A mainstay on the jazz scene for many years in Los Angeles and internationally, melodic drummer Paul Kreibich performed for five years with pianist Gene Harris. Admired for his artful brushwork and impeccable time, Paul has played drums with Ray Charles, Carmen MacRea, Anita O’Day, Red Rodney, and Mose Allison.
Paul has recorded more than 50 albums with many jazz greats, including James Moody, Kenny Burrell, Jon Hendricks, Herb Geller, Bill Perkins, Bob Cooper, Conte Condoli, Ray Charles, and Gene Harris.
Paul Kreibich was born May 24, 1955 in Los Angeles, moving to Costa Mesa, CA when he was an infant. From an early age he showed an interest in drumming. As a kid he made his own drum set out of a cardboard barrel and coffee cans. He then began playing in the school band at the age of nine. At 12 years old Paul started private lessons with Bob Wrate. He was drum major at Costa Mesa High School and already working five nights a week at a local club on Balboa Island by his junior year.Paul continued his studies at Berklee College of Music in Boston, Massachusetts. He returned home to attend Orange Coast College and study with renowned percussionist Forrest Clark. Paul then worked for 2 years with tenor saxophonist Vince Wallace’s Quintet (“…that was my real schooling!”) Following this, Paul worked a variety of musical jobs including a stint with the Continental Circus.
In 1979 at the age of 23 he got his first major jazz gig with the great singer Carmen McRae. They toured the United States and Japan including a concert at Carnegie Hall.
Paul moved to Los Angeles in 1981, began private studies with well-known drum teacher Fred Gruber and attended LA City College.
Impressed with Japan and their love of jazz, Paul accepted an offer to return to work in Japan for 6 months with American and Japanese musicians in Osaka and Kyoto.
Upon his return to Los Angeles he got back into the local music scene. At a friend’s coaxing, Paul went to a “cattle call” audition for the Ray Charles Band. He was the last drummer to play and was hired on the spot. Paul traveled with the band internationally for four years.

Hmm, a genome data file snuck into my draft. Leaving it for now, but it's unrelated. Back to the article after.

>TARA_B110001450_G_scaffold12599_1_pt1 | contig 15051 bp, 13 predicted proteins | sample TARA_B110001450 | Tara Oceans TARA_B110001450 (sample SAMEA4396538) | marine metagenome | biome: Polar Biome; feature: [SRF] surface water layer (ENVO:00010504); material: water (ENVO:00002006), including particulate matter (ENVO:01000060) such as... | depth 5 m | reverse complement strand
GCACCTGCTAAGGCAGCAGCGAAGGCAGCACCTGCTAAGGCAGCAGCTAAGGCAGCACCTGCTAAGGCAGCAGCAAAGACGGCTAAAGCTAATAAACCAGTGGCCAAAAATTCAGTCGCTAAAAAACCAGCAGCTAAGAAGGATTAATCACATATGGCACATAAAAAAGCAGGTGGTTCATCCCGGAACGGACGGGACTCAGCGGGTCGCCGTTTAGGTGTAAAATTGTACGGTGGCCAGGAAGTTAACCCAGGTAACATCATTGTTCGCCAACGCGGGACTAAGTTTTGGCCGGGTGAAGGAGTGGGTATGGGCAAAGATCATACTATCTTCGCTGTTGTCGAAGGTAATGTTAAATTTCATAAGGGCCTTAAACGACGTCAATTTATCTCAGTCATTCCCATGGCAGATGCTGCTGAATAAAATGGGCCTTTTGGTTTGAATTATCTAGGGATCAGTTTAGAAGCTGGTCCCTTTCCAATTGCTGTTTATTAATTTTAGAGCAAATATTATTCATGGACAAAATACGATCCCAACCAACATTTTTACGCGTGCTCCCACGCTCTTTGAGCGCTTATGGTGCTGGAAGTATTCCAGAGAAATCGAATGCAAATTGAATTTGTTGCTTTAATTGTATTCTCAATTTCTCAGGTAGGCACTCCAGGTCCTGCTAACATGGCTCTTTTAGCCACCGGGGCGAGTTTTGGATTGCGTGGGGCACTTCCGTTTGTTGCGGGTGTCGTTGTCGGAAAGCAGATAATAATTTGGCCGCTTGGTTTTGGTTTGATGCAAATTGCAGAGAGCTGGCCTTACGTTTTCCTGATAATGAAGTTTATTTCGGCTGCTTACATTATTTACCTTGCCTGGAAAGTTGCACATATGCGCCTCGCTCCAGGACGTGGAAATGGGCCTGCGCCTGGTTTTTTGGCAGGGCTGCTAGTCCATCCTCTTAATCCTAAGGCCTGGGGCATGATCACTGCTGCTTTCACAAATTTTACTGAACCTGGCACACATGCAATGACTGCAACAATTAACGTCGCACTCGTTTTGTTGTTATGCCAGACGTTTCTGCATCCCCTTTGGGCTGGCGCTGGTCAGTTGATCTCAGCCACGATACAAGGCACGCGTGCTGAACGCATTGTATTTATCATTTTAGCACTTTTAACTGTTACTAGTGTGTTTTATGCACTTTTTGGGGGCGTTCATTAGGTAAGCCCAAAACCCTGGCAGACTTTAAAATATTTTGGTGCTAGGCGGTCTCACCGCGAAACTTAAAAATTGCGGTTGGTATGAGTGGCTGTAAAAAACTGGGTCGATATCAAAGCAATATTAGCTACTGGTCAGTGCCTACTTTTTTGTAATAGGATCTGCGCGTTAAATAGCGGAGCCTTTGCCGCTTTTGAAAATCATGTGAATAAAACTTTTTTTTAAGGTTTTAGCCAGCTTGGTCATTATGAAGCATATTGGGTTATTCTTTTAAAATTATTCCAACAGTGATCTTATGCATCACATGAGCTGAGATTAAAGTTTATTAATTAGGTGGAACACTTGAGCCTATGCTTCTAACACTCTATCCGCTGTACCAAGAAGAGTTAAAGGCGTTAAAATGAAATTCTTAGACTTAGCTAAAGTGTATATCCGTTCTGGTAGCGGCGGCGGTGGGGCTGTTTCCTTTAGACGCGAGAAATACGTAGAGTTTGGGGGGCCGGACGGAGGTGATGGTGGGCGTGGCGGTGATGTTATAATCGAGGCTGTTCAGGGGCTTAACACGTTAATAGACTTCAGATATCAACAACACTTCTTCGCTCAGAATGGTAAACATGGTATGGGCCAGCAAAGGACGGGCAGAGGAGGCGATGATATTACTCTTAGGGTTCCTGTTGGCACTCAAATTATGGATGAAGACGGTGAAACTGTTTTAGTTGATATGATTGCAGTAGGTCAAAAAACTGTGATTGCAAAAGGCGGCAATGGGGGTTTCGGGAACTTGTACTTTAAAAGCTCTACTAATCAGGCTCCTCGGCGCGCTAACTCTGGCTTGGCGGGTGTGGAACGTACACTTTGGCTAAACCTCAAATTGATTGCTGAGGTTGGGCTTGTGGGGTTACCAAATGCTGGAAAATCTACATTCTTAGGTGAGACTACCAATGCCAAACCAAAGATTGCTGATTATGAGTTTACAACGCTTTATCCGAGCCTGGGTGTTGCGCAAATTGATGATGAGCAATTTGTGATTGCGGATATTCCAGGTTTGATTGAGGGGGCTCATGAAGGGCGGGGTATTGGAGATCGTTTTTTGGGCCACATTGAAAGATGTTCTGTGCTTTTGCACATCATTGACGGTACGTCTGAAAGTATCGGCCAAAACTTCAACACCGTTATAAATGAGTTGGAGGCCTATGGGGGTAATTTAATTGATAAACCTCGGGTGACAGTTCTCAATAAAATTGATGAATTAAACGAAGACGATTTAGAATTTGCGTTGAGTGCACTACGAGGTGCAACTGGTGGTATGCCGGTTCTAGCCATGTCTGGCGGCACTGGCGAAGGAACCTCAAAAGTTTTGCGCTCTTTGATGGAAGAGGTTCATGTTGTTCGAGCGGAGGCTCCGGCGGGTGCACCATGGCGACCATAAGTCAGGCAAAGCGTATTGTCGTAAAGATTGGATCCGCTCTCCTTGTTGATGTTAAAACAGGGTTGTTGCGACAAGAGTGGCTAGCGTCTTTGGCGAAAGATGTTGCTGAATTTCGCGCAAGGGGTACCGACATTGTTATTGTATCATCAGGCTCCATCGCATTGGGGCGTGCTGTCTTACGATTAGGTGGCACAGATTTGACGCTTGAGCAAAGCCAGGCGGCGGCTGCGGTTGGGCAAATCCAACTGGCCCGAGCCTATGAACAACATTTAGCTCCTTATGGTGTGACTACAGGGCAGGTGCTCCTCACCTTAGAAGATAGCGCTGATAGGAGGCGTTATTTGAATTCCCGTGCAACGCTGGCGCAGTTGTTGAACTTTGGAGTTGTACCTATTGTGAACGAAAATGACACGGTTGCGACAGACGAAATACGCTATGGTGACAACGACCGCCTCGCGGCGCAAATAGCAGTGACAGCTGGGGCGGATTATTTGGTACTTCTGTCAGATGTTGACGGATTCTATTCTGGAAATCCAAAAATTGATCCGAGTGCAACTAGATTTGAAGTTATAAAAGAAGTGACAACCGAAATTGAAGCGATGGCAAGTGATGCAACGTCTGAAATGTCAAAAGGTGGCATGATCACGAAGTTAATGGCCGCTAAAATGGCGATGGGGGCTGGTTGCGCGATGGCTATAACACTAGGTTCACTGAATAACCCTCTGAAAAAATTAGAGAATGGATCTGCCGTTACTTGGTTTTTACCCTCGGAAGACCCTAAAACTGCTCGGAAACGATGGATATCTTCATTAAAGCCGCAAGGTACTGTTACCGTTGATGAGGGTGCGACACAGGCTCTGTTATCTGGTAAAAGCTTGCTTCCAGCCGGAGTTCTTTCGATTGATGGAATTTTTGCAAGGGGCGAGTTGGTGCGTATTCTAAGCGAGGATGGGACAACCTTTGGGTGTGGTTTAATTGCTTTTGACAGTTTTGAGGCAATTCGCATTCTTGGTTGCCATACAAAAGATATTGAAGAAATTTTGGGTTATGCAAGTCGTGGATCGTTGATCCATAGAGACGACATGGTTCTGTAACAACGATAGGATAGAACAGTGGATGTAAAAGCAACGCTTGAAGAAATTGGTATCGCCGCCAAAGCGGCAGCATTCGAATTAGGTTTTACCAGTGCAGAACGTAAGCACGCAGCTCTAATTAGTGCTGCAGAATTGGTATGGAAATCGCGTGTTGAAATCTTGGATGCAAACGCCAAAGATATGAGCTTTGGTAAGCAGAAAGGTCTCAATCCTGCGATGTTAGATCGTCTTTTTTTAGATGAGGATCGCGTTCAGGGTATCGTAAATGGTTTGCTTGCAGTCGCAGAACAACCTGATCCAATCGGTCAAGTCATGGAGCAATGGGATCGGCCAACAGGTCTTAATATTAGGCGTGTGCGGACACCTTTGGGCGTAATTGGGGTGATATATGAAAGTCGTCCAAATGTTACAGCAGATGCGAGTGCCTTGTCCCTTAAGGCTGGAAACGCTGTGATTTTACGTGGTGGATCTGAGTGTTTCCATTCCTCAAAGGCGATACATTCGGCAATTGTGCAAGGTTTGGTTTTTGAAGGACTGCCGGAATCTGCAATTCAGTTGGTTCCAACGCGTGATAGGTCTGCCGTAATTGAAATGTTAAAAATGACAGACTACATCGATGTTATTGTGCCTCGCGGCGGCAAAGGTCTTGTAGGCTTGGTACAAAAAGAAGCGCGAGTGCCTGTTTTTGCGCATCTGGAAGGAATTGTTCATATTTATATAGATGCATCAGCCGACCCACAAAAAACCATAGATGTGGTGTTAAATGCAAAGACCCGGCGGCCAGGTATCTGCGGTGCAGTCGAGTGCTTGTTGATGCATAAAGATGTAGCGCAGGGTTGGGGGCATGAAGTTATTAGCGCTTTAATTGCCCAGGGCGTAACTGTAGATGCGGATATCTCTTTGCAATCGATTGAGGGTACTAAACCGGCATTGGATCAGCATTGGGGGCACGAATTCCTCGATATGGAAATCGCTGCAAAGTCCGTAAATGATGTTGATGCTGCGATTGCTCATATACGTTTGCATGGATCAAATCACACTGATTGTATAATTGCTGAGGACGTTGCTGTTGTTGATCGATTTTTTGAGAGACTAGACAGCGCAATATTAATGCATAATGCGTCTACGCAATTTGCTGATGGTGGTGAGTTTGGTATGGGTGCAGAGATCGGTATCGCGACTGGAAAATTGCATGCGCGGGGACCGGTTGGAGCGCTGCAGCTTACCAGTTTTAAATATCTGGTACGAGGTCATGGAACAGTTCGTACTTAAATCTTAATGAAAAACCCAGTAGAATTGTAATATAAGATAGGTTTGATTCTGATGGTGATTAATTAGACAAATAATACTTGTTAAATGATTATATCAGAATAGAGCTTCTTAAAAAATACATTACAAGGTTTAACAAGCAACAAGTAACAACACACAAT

Los Angeles remained his home base and he became first call drummer for many touring artists such as Mose Allison, Red Rodney, The Woody Herman Band, Anita O’Day, Scott Hamilton, Joe Pass, Charles Brown, Rosemary Clooney, Lee Konitz, and others. Paul’s recording credits are now well over 60 titles including CD’s with, Bill Perkins, Dianne Reeves, Bob Cooper, Conte Candoli, Charlie Shoemake, Herb Geller, Cedar Walton, John Hendricks, James Moody, Kenny Burrell, Ray Charles, Gerald Wiggins, Andy Simpkins, Terry Gibbs, Hod O’Brien, Claude Williamson, and Frank Strazerri.
In 1995 Paul joined the Gene Harris Quartet where he toured and recorded with the group until Harris’ untimely passing in January 2000. He plays on Harris’ last Concord release “Alley Cats” along with Ernie Watts, Red Holloway and Jack McDuff.
Paul continues to record and perform locally as well as touring. He is now on the music faculty of Cal State Fullerton and teaches privately. He has also taught at USC and Valley College.
Paul’s first CD as leader and composer with pianist Karen Hammack is entitled ‘Lonesome Tree.'” His second CD as leader, “The Jazz Coop- Spiral Stairway,” is a quintet featuring tenor sax player Brian Mitchell. Both releases are available through North Country, at cdbaby.com, at cdstreet.com and at thejazzmart.com.
With respect to Paul, drum legend Stan Levey says, “This man is a truly outstanding drummer, one of the best I’ve heard. A lot of drummers have their own agenda, but Paul is always listening, listening…sensitive to the needs of the leader. I call it simpatico. His brush- work is very tasty – and that’s a rarity today. It’s a pleasure to listen to him.”
Pianist Hod O’Brien says, “I like Paul’s playing particularly for his crispness of attack and sound. He has a marvelous ability to compliment the soloist by filling the holes with crisp rhythms and well-executed licks… Paul swings powerfully with a loose and groovy feel. Supportive, amiable and personable all describe him…”